UMD: JavaScript modules that run anywhere

This is not about RequireJS, and ultimately has very little to do with it at all. I'm not here to discuss whether or not RequireJS is something you should be using for your JavaScript projects...that's really up to you. There are a lot of projects out there that use RequireJS, and there are a lot that don't.

With that disclaimer out of the way, I will say this about RequireJS...I've wrestled with it enough that it has had the positive side-effect of forcing me to figure out how to write my JavaScript modules in such a way that I can develop and test them without RequireJS, while still making them compatible for use in projects that use RequireJS without needing to shim it...and even elsewhere if/when necessary or helpful.

Universally compatible code

In the context of JavaScript, UMD stands for Universal Module Definition. I'm not even going to bother to attempt to write authoritatively on this subject, as others have already done so far more effectively than I could hope to. If you're really interested in understanding the ins-and-outs of UMD, just go read this fantastic article by Addy Osmani: Writing modular JavaScript.

What I will do here is describe how the learning the concept has helped me. Every once in a while in the context of work I end up writing some commonly used functionality multiple times, and it drives me to write a generic version of it that I can reuse again in the future.

Managing dependencies

Very commonly these modules have dependencies that they rely on (things like jQuery or underscore.js most often) that end up being referenced or imported. At first, I always ended up introducing RequireJS to handle importing these dependencies. Unfortunately, too often I ended up running into various hassles with RequireJS not wanting to play nicely with test execution from my build scripts. Ultimately what I always want to be able to do is have all of my spec tests run whenever either the code in the target module is changed, or my spec module is changed. I typically do this with Grunt watch combined with my test framework of choice for the project (whatever it might have been, most often either Mocha or Jasmine). I've had a lot of trouble getting this working, and nearly every time I try to figure out why, nearly everything I find ends up pointing to RequireJS being the problem child in the scenario (this is what I was referring to in my opening disclaimer).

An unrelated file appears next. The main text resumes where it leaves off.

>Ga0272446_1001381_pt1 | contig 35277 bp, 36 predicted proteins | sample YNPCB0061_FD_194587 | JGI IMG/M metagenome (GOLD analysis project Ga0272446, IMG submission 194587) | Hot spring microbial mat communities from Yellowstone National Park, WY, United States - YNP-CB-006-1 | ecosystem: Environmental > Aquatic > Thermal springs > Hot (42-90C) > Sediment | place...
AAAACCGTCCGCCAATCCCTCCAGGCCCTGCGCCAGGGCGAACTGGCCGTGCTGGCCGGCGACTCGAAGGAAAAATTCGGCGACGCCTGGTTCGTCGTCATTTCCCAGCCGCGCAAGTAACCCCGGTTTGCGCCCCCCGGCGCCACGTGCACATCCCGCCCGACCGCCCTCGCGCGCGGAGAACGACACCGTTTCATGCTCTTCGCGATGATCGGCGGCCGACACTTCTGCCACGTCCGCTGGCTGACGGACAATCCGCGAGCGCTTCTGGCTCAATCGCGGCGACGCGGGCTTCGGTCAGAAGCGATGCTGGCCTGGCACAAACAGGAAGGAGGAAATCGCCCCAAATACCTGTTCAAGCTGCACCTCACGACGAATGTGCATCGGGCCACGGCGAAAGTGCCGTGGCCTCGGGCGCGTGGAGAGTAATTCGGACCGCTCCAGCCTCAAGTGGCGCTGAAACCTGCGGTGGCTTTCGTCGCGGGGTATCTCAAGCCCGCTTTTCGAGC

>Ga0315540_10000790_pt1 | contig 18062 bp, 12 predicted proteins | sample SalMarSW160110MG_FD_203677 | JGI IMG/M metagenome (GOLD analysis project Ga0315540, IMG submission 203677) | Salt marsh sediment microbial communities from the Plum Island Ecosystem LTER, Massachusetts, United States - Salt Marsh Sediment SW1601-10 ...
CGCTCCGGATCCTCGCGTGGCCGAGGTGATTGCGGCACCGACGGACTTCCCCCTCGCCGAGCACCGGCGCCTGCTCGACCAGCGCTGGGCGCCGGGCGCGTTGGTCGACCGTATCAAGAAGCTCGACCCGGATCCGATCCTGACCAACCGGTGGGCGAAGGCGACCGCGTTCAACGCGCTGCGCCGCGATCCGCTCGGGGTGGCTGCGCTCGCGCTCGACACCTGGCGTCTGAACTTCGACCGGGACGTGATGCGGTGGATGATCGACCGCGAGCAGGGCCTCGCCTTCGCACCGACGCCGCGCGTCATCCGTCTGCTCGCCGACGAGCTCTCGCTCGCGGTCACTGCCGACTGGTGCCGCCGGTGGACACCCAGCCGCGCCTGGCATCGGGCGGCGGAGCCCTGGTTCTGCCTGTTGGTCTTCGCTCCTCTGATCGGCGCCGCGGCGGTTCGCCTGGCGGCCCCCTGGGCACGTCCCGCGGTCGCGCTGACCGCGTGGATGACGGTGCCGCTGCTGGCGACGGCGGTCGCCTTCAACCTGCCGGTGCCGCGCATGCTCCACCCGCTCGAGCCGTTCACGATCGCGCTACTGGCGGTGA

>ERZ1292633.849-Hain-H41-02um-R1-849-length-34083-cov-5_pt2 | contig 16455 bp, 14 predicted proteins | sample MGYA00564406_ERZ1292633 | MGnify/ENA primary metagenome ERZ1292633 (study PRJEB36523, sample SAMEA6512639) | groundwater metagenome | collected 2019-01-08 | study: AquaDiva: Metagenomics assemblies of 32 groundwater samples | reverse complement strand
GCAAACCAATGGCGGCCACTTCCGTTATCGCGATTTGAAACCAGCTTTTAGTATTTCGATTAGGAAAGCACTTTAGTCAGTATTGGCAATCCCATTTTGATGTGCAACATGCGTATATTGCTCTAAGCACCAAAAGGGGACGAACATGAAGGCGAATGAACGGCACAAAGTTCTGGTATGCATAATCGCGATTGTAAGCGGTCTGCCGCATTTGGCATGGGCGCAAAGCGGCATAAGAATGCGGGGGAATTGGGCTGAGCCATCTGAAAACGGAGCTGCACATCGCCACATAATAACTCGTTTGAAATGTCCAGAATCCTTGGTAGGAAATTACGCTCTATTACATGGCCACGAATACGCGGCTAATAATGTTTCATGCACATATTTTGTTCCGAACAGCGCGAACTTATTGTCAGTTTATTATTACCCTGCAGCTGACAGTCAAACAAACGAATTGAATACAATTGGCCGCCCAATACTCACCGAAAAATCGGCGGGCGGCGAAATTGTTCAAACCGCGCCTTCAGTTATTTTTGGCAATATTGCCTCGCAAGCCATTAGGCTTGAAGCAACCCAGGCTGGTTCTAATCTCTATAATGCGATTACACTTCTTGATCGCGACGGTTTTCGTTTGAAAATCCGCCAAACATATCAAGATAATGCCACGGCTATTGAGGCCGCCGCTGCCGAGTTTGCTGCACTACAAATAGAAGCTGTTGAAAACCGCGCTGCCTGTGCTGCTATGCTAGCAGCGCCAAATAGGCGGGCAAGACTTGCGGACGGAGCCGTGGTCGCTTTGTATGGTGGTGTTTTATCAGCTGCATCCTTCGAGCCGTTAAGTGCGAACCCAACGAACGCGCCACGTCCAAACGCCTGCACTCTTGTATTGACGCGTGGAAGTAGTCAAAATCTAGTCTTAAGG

So that's my long-winded explanation for how I got to the point where I decided that I needed to figure out how to write these modules in such a way that I could use them by just adding a global script reference to their dependencies, yet still make them compatible for us as an AMD module. After a bit of Googling, the clear solution seemed to be UMD. That was when I found this REALLY helpful collection of UMD examples on GitHub. That repository, along with Addy's article that I linked to above proved to be exactly what I needed.

Here's an example of how I applied it to one of my side projects.

In this case, I definitely wanted to be able to use this library with a simple script reference in a host page, and I could also definitely see it being used in an AMD environment, and also potentially in a node.js environment (CommonJS) as well, so I needed my UMD setup for this module to support all three of those scenarios. This library depended on both jQuery and underscore.js, so this is what the module wrapper ended up looking like:

(function (root, factory) {
    if (typeof define === "function" && define.amd) {
        define(["jquery", "underscore"], factory);
    } else if (typeof exports === "object") {
        module.exports = factory(require("jquery"), require("underscore"));
    } else {
        root.Requester = factory(root.$, root._);
}(this, function ($, _) {
    // this is where I defined my module implementation

    var Requester = { // ... };

    return Requester;

This module setup allowed me to setup a Mocha spec runner in an HTML file with simple script references for this module and its dependencies that runs without any problems at all both in the browser and from an automated Grunt build script as well. Additionally, it works seamlessly in a RequireJS app as well without any trouble.

Learning how to do this manually and understanding how it works and what it does proved to be a valuable experience for me. However, if you just want to get it done, there are some tools available that can help automate the process to achieve the same result. If that interests you, I recommend checking out uRequire, for which there is also a Grunt plugin as well. If you're using Grunt and prefer that route, there is also Grunt UMD as well.

If you're creating JavaScript modules with the intent of sharing them with the world (OSS, etc) then it would be very kind and generous of you, for the sake of the users of your library/module, to learn how to make your code universally compatible, if you're not already doing so.